• It [knowledge] is clearly related to information, which we can now measure; and an economist especially is tempted to regard knowledge as a kind of capital structure, corresponding to information as an income flow. Knowledge, that is to say, is some kind of improbable structure or stock made up essentially of patterns - that is, improbable arrangements, and the more improbable the arrangements, we might suppose, the more knowledge there is.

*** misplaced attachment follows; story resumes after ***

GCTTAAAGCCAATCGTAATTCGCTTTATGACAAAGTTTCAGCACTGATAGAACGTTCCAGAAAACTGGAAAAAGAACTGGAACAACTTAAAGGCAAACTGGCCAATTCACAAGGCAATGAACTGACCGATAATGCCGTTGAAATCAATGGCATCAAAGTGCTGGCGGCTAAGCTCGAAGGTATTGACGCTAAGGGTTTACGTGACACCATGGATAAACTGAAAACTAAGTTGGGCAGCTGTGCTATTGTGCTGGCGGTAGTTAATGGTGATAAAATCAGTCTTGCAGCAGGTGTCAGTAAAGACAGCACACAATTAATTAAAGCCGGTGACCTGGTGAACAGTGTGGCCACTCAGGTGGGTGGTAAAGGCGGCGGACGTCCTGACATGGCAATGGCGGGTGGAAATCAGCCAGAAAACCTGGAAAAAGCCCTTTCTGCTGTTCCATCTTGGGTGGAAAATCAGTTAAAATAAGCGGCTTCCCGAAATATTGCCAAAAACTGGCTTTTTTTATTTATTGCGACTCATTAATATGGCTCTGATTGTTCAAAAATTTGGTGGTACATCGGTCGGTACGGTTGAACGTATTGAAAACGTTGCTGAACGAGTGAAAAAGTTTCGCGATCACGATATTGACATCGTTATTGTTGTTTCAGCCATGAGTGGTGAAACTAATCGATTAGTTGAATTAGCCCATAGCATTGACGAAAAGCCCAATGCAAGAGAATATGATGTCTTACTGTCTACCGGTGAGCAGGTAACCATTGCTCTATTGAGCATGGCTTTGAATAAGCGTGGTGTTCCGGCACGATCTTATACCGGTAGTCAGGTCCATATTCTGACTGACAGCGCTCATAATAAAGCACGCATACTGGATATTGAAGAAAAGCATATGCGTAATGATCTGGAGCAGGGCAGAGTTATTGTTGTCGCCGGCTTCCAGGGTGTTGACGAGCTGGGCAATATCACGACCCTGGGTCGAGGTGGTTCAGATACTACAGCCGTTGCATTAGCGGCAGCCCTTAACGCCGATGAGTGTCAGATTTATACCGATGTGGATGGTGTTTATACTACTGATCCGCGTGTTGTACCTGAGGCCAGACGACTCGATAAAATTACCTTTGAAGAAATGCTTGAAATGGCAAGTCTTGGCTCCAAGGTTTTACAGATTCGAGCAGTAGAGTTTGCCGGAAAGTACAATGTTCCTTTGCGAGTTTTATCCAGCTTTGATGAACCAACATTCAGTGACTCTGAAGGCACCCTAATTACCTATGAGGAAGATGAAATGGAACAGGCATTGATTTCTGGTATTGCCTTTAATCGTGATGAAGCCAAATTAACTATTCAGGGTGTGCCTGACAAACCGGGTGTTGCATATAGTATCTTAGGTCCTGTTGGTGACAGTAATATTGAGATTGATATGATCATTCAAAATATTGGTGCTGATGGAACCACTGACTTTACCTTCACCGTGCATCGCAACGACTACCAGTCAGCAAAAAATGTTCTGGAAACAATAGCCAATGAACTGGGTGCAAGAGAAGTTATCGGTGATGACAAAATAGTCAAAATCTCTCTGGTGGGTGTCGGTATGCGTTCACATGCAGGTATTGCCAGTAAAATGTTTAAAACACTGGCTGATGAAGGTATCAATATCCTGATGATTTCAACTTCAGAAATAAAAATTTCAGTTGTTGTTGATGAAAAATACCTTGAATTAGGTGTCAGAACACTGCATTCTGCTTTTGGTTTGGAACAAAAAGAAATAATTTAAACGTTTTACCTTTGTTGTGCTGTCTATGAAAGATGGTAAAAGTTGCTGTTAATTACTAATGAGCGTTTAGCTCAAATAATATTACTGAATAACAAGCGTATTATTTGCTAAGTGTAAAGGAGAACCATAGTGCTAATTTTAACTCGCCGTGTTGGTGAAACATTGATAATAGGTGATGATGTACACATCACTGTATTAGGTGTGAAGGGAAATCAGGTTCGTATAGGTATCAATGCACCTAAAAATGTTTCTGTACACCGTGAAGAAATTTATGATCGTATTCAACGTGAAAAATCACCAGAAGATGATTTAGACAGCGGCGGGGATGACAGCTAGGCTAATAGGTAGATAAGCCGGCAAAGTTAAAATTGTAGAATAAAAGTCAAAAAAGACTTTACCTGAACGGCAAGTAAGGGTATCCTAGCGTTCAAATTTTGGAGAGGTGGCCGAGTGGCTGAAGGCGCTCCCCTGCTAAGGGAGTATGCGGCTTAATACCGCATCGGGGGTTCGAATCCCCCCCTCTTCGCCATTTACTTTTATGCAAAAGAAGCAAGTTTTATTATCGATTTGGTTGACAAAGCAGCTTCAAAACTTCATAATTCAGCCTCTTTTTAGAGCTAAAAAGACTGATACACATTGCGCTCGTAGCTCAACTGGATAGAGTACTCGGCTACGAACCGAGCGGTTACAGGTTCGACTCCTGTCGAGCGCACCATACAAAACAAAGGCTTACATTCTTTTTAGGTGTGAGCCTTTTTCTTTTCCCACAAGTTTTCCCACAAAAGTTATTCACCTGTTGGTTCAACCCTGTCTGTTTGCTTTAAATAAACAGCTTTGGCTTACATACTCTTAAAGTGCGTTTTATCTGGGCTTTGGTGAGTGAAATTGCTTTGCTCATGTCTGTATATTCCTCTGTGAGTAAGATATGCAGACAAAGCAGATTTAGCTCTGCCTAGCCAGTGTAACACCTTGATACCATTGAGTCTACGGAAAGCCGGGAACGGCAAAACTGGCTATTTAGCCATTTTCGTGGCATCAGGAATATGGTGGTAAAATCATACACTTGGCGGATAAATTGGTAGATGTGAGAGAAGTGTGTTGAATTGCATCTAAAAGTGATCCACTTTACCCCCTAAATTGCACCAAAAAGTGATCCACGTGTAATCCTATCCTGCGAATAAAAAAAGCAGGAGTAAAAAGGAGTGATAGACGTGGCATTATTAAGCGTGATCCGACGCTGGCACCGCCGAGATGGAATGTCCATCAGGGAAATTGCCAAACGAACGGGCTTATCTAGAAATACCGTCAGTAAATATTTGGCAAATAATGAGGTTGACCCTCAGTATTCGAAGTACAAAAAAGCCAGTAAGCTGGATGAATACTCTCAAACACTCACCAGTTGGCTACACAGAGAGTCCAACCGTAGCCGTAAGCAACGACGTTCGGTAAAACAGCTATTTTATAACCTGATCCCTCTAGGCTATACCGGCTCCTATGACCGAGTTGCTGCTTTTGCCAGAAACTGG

"Beyond Economics: Essays on Society, Religion, and Ethics" by Kenneth Boulding, University of Michigan Press, (p. 142), 1970.